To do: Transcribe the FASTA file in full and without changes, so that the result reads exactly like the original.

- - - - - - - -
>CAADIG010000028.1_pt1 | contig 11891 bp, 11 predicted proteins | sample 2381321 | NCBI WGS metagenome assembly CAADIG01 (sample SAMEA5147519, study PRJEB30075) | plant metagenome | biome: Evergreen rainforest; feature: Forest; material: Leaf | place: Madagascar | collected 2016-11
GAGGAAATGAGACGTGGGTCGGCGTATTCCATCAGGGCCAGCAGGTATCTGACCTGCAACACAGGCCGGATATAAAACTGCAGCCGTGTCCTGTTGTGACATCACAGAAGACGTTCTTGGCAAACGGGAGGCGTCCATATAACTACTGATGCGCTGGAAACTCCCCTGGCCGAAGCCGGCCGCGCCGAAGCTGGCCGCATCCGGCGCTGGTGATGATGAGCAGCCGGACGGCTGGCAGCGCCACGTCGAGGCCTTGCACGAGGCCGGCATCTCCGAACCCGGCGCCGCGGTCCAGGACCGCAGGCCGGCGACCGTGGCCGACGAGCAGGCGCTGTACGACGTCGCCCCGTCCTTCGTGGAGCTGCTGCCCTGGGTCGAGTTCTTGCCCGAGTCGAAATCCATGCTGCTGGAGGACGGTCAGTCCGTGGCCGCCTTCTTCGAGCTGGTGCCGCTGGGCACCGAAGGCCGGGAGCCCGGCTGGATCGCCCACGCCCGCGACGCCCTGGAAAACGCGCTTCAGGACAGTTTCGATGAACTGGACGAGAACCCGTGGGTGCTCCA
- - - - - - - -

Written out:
>CAADIG010000028.1_pt1 | contig 11891 bp, 11 predicted proteins | sample 2381321 | NCBI WGS metagenome assembly CAADIG01 (sample SAMEA5147519, study PRJEB30075) | plant metagenome | biome: Evergreen rainforest; feature: Forest; material: Leaf | place: Madagascar | collected 2016-11
GAGGAAATGAGACGTGGGTCGGCGTATTCCATCAGGGCCAGCAGGTATCTGACCTGCAACACAGGCCGGATATAAAACTGCAGCCGTGTCCTGTTGTGACATCACAGAAGACGTTCTTGGCAAACGGGAGGCGTCCATATAACTACTGATGCGCTGGAAACTCCCCTGGCCGAAGCCGGCCGCGCCGAAGCTGGCCGCATCCGGCGCTGGTGATGATGAGCAGCCGGACGGCTGGCAGCGCCACGTCGAGGCCTTGCACGAGGCCGGCATCTCCGAACCCGGCGCCGCGGTCCAGGACCGCAGGCCGGCGACCGTGGCCGACGAGCAGGCGCTGTACGACGTCGCCCCGTCCTTCGTGGAGCTGCTGCCCTGGGTCGAGTTCTTGCCCGAGTCGAAATCCATGCTGCTGGAGGACGGTCAGTCCGTGGCCGCCTTCTTCGAGCTGGTGCCGCTGGGCACCGAAGGCCGGGAGCCCGGCTGGATCGCCCACGCCCGCGACGCCCTGGAAAACGCGCTTCAGGACAGTTTCGATGAACTGGACGAGAACCCGTGGGTGCTCCA